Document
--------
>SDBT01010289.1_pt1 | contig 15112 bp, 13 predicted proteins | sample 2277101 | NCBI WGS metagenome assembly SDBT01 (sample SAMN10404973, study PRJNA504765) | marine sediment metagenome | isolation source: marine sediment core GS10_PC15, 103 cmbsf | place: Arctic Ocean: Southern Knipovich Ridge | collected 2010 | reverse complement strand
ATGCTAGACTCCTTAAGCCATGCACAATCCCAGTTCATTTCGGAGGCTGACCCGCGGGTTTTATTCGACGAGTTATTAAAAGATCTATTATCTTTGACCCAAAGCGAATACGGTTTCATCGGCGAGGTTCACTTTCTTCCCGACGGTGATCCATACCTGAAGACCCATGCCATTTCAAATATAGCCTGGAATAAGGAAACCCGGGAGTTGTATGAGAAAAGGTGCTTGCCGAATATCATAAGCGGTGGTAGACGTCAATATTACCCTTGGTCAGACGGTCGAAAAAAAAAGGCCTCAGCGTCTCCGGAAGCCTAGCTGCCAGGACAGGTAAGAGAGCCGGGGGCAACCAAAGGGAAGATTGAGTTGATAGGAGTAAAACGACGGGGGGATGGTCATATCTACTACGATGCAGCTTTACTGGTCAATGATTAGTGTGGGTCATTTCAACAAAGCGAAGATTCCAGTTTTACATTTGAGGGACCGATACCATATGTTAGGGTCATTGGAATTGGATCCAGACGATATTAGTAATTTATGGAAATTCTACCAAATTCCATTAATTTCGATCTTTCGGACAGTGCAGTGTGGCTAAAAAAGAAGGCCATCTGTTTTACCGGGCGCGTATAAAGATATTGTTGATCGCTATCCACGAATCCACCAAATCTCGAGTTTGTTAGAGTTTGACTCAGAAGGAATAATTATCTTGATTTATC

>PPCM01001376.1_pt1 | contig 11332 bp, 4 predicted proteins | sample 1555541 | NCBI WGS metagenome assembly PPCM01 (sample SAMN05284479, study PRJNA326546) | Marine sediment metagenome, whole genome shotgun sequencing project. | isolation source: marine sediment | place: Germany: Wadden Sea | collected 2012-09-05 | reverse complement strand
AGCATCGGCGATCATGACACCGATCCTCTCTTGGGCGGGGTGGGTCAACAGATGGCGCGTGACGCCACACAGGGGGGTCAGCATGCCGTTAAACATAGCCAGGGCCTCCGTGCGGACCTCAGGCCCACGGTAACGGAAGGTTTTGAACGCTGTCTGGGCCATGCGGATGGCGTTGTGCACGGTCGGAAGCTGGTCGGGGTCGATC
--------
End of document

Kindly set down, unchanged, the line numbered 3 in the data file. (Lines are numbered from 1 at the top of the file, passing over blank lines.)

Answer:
>PPCM01001376.1_pt1 | contig 11332 bp, 4 predicted proteins | sample 1555541 | NCBI WGS metagenome assembly PPCM01 (sample SAMN05284479, study PRJNA326546) | Marine sediment metagenome, whole genome shotgun sequencing project. | isolation source: marine sediment | place: Germany: Wadden Sea | collected 2012-09-05 | reverse complement strand